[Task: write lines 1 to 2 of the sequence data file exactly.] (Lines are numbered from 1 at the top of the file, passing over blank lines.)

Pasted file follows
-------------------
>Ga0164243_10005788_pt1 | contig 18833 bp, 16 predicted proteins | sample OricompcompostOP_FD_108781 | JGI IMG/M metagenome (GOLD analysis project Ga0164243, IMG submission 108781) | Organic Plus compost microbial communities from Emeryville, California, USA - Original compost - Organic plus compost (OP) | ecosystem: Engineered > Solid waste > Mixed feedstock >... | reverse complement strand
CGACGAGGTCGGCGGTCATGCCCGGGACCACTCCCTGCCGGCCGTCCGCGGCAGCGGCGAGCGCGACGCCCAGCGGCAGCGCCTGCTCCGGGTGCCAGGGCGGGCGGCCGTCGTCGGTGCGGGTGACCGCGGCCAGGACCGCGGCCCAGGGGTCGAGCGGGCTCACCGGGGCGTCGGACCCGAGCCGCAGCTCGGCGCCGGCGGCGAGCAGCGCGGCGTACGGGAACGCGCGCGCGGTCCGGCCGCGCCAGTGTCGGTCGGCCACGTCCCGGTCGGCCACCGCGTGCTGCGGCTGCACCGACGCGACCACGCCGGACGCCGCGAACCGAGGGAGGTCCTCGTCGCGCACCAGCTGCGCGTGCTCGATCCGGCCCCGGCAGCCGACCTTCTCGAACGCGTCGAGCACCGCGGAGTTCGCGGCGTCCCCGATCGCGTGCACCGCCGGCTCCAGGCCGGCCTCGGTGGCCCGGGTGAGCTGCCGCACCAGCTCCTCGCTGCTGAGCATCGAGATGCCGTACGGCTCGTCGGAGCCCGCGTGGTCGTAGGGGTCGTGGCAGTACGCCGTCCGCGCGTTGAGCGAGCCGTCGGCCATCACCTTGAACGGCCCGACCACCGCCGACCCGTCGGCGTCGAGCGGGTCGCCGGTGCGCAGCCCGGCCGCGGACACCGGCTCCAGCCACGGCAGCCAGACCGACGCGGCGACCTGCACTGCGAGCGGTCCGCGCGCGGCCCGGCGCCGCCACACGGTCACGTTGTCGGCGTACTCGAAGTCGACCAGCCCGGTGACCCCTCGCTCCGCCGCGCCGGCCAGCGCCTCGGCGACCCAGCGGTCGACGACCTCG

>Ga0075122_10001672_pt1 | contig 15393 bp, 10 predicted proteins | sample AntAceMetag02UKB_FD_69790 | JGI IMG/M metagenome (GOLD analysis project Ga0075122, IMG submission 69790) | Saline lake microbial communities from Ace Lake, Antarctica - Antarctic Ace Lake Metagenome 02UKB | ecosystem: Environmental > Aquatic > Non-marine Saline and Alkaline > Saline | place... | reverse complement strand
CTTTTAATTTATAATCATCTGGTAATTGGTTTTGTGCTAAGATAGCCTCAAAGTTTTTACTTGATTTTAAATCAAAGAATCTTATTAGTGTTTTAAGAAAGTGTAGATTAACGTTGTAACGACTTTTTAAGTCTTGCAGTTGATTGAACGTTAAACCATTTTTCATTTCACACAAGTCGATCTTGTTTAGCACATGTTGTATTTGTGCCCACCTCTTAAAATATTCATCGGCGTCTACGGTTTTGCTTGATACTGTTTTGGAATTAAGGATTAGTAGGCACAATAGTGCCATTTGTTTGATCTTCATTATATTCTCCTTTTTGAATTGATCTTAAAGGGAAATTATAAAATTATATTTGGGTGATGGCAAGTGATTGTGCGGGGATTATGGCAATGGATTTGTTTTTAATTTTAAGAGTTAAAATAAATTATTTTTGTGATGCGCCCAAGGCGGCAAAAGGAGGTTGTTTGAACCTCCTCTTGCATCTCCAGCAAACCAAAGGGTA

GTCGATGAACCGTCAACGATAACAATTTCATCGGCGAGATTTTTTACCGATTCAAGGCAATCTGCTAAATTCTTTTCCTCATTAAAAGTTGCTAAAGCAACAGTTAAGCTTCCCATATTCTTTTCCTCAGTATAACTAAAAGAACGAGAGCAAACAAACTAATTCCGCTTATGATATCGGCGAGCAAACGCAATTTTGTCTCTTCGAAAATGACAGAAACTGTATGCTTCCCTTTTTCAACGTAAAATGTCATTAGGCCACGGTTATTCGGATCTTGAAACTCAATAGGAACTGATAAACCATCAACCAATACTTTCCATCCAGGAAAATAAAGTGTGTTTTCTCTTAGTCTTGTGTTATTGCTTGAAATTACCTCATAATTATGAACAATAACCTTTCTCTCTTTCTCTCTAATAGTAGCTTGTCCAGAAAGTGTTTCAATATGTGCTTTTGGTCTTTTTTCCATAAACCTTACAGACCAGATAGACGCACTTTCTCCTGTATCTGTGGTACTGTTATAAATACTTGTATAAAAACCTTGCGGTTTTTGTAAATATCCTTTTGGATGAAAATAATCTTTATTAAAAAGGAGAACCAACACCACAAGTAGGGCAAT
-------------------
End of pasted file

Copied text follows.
>Ga0164243_10005788_pt1 | contig 18833 bp, 16 predicted proteins | sample OricompcompostOP_FD_108781 | JGI IMG/M metagenome (GOLD analysis project Ga0164243, IMG submission 108781) | Organic Plus compost microbial communities from Emeryville, California, USA - Original compost - Organic plus compost (OP) | ecosystem: Engineered > Solid waste > Mixed feedstock >... | reverse complement strand
CGACGAGGTCGGCGGTCATGCCCGGGACCACTCCCTGCCGGCCGTCCGCGGCAGCGGCGAGCGCGACGCCCAGCGGCAGCGCCTGCTCCGGGTGCCAGGGCGGGCGGCCGTCGTCGGTGCGGGTGACCGCGGCCAGGACCGCGGCCCAGGGGTCGAGCGGGCTCACCGGGGCGTCGGACCCGAGCCGCAGCTCGGCGCCGGCGGCGAGCAGCGCGGCGTACGGGAACGCGCGCGCGGTCCGGCCGCGCCAGTGTCGGTCGGCCACGTCCCGGTCGGCCACCGCGTGCTGCGGCTGCACCGACGCGACCACGCCGGACGCCGCGAACCGAGGGAGGTCCTCGTCGCGCACCAGCTGCGCGTGCTCGATCCGGCCCCGGCAGCCGACCTTCTCGAACGCGTCGAGCACCGCGGAGTTCGCGGCGTCCCCGATCGCGTGCACCGCCGGCTCCAGGCCGGCCTCGGTGGCCCGGGTGAGCTGCCGCACCAGCTCCTCGCTGCTGAGCATCGAGATGCCGTACGGCTCGTCGGAGCCCGCGTGGTCGTAGGGGTCGTGGCAGTACGCCGTCCGCGCGTTGAGCGAGCCGTCGGCCATCACCTTGAACGGCCCGACCACCGCCGACCCGTCGGCGTCGAGCGGGTCGCCGGTGCGCAGCCCGGCCGCGGACACCGGCTCCAGCCACGGCAGCCAGACCGACGCGGCGACCTGCACTGCGAGCGGTCCGCGCGCGGCCCGGCGCCGCCACACGGTCACGTTGTCGGCGTACTCGAAGTCGACCAGCCCGGTGACCCCTCGCTCCGCCGCGCCGGCCAGCGCCTCGGCGACCCAGCGGTCGACGACCTCG